Despite the paramount importance of Saint-Césaire for almost all models for the Middle-to-Upper Paleolithic transition in Western Europe, the limited amount of published information concerning the site’s lithic assemblages51,52,53,54 makes it difficult to evaluate the reliability of the reported stratigraphic association of Neanderthal skeletal elements with diagnostic Châtelperronian artefacts. Here we report a detailed spatial, taphonomic and techno-typological reassessment of the level containing the partial Neanderthal skeleton designed to thoroughly re-evaluate its cultural attribution and stratigraphic integrity and ultimately discuss the context of the Neanderthal skeletal remains.

La Roche-à-Pierrot, Saint-Césaire

Located in the Charente-Maritime department of southwestern France and excavated by F. Lévêque for 12 uninterrupted seasons between 1976 and 1987, the site of La-Roche-à-Pierrot, Saint-Césaire lies at the base of an Upper Turonian limestone cliff (see Supplementary Information for details of site history, Supplementary Figs 1 and 2). According to the original excavators, this small collapsed rockshelter documents the complete Mousterian-Châtelperronian-Aurignacian cultural sequence55.

Two levels reported as containing Châtelperronian cultural material were identified during excavations; an upper pale yellow-orange level (EJOP sup) with abundant angular blocks underlain by a level of the same colour (EJOP inf) but with fewer blocks and a more clayey matrix, whose base (EJOP inf base) contained numerous large blocks. It is also important to note that prior to the distinction of these subdivisions the material recovered throughout the pale yellow-orange level was noted simply as EJOP, including at the time the Neanderthal remains were discovered.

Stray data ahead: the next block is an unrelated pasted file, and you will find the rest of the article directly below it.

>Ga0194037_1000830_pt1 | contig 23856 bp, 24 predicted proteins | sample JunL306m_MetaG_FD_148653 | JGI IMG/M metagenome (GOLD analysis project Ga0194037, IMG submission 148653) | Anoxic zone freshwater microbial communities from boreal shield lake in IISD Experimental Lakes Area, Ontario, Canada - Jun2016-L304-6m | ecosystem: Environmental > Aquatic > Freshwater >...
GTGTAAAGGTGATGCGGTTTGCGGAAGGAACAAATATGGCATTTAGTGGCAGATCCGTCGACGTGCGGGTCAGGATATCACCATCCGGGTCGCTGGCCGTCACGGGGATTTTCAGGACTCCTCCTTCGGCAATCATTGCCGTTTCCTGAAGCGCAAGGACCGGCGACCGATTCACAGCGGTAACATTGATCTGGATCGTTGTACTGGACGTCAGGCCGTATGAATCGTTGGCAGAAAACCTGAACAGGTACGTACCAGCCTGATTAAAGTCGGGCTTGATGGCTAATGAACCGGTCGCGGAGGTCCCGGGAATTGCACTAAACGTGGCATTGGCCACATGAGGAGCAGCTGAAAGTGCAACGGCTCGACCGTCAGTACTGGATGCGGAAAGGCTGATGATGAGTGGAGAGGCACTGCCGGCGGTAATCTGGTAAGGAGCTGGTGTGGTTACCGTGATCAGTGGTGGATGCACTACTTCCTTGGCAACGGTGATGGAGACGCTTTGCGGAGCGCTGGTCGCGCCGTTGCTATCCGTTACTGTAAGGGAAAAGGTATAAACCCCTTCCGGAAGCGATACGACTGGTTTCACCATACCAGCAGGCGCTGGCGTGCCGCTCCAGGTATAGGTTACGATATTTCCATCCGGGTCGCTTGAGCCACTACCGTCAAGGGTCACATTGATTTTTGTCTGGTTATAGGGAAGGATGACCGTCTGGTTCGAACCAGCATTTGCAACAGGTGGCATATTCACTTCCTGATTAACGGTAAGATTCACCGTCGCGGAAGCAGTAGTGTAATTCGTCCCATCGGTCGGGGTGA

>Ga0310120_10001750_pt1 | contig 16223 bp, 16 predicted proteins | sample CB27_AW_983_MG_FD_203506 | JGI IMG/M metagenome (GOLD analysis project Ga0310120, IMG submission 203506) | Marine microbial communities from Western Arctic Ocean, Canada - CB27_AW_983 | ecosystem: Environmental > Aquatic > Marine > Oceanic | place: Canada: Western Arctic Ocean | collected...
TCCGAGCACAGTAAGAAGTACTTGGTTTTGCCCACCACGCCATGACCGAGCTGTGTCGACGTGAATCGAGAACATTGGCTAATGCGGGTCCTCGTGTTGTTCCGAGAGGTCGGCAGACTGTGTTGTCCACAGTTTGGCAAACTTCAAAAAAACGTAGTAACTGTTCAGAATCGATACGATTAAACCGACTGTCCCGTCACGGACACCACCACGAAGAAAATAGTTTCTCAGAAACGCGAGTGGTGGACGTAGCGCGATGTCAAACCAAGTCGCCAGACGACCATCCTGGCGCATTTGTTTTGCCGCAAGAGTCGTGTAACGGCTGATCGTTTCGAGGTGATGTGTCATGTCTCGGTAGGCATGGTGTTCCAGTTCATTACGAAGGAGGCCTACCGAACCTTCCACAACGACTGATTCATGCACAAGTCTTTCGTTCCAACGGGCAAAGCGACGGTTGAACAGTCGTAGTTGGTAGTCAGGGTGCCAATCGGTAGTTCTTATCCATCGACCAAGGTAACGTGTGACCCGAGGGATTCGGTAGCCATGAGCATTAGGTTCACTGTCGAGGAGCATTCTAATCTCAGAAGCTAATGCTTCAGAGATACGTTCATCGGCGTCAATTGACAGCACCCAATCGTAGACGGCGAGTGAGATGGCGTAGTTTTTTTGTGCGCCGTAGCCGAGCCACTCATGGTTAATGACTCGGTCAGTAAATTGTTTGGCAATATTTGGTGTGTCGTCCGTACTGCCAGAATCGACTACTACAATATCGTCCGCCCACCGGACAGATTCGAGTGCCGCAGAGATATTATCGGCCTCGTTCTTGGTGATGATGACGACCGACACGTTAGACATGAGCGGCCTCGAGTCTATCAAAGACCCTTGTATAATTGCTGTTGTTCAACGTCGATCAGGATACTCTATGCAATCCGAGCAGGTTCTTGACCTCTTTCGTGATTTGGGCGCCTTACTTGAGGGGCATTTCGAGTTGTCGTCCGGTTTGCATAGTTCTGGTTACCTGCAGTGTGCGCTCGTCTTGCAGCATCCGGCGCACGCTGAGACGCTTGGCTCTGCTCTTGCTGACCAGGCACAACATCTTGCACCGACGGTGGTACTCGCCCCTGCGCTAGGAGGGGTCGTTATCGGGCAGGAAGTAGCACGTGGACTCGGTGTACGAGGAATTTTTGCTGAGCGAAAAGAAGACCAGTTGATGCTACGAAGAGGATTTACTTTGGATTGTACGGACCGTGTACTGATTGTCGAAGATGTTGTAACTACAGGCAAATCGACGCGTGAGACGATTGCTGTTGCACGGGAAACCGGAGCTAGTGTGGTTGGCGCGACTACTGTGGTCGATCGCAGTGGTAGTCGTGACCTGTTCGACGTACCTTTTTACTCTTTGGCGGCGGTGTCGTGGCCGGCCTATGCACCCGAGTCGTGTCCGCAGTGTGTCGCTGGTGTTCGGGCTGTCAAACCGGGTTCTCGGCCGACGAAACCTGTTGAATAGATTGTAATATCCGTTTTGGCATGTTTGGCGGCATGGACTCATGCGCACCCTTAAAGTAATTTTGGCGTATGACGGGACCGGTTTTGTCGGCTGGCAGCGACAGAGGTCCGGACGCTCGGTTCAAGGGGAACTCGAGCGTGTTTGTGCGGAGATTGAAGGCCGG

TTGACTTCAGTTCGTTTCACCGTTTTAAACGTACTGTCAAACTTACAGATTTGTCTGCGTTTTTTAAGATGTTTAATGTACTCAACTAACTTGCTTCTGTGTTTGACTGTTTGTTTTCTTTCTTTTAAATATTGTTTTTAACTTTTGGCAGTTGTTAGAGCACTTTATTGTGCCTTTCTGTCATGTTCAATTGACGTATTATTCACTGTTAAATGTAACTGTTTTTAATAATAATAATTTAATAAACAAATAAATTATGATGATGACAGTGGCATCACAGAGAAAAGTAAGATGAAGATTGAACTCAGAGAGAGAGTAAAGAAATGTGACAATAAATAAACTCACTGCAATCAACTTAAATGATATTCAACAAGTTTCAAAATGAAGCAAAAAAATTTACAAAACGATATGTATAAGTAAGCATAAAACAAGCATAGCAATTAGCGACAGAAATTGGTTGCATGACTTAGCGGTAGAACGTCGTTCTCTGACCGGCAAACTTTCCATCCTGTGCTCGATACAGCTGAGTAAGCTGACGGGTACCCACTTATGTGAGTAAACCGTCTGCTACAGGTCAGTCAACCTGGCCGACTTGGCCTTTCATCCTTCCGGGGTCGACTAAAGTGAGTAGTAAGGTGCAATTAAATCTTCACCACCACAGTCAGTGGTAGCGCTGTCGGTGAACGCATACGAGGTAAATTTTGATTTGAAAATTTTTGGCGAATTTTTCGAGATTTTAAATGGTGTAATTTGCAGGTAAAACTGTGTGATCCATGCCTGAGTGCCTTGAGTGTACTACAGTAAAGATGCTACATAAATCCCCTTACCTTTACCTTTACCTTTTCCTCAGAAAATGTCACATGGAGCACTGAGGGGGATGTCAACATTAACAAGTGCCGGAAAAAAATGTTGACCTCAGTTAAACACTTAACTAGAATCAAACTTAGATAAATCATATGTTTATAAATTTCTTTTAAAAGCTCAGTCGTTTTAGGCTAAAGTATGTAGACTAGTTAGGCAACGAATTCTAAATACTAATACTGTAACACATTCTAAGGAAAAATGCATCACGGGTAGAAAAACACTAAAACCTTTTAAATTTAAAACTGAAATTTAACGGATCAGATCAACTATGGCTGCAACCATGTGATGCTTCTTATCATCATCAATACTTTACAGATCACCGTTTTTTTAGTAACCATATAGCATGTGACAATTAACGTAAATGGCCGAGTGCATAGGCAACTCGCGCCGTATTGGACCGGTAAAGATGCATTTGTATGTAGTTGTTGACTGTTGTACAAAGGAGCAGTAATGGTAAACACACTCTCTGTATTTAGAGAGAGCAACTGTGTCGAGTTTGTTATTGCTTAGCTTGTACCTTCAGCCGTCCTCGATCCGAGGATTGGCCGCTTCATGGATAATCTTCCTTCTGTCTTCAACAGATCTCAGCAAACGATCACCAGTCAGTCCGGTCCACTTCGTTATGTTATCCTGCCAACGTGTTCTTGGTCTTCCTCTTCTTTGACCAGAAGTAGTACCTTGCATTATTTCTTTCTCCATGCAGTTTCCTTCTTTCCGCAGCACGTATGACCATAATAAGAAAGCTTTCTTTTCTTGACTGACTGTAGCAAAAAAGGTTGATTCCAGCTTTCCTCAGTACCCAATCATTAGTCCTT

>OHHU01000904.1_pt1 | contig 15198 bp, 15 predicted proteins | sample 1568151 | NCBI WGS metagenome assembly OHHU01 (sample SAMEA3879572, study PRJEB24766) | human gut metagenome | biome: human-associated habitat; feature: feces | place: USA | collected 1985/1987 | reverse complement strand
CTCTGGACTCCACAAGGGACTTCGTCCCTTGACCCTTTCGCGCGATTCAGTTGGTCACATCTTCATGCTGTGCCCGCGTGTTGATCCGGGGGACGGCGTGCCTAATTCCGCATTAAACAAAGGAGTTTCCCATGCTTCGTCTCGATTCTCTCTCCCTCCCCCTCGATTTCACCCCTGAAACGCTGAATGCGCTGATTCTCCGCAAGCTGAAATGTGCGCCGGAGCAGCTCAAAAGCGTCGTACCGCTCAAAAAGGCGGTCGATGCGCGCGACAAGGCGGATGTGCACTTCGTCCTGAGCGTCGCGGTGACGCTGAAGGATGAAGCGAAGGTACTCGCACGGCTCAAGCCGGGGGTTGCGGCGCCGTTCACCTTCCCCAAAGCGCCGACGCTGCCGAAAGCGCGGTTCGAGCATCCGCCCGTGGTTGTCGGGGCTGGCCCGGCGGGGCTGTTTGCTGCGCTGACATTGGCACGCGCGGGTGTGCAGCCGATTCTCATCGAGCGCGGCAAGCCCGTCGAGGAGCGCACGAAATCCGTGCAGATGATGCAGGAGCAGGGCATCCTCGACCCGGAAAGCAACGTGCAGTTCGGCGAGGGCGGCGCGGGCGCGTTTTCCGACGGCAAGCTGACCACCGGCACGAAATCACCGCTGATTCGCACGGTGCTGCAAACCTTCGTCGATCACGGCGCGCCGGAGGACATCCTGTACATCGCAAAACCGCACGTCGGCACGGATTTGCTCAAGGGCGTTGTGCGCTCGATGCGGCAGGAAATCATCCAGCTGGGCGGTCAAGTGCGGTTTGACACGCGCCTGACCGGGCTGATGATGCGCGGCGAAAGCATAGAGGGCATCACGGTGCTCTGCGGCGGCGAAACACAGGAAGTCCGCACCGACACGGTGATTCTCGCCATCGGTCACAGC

While Lévêque’s presentation of the lithic material from EJOP sup concentrated solely on the 305 retouched tools recovered from all squares where this level was identified (32 sq. metres), a more recent analysis53,54 focused on a larger sample of 2594 flakes greater than 3 cm, 193 cores and 201 tools combining all four stratigraphic designations (EJOP, EJOP inf base, EJOP inf and EJOP sup). Importantly, with the help of Lévêque and reference to information in the field notebooks (e.g., artefact altitudes, sedimentological observations), an unspecified amount of material from the undifferentiated EJOP level was reassigned to EJOP inf or sup53,54. This reanalysis resulted in the reaffirmation of Lévêque’s original attribution of EJOP sup to the Châtelperronian and at the same time noted that: (1) Mousterian and Châtelperronian artefacts do not significantly differ in terms of surface alterations, (2) EJOP inf is more appropriately defined as Mousterian, (3) EJOP sup nevertheless still portrays a considerable Mousterian ‘aspect’, and (4) that overall it remains difficult to discern whether the particular composition of the Châtelperronian of Saint-Césaire is cultural or the product of post-depositional mixing.

Considerable research concerning Châtelperronian lithic technology has since demonstrated this techno-complex to consist of a fully Upper Paleolithic blade/bladelet technology50,55,56,57,58,59,60,61 and that the presence of typical Mousterian artefacts can be attributed to post-depositional admixture from underlying deposits57,62. Additionally, in taphonomically tested contexts (e.g. Quincay, Canaule II), Mousterian tool types were found to be manufactured uniquely on by-products from systematic blade production and not blanks issuing from any of the now well-documented Mousterian flake production systems59,63,64. These recent advances in the techno-typological definition of the Châtelperronian form the basis of our reanalysis of level EJOP sup, which aimed to test both the cultural homogeneity of EJOP sup and whether there exists any reliable evidence for a Neanderthal-Châtelperronian association at Saint-Césaire.

Materials and Methods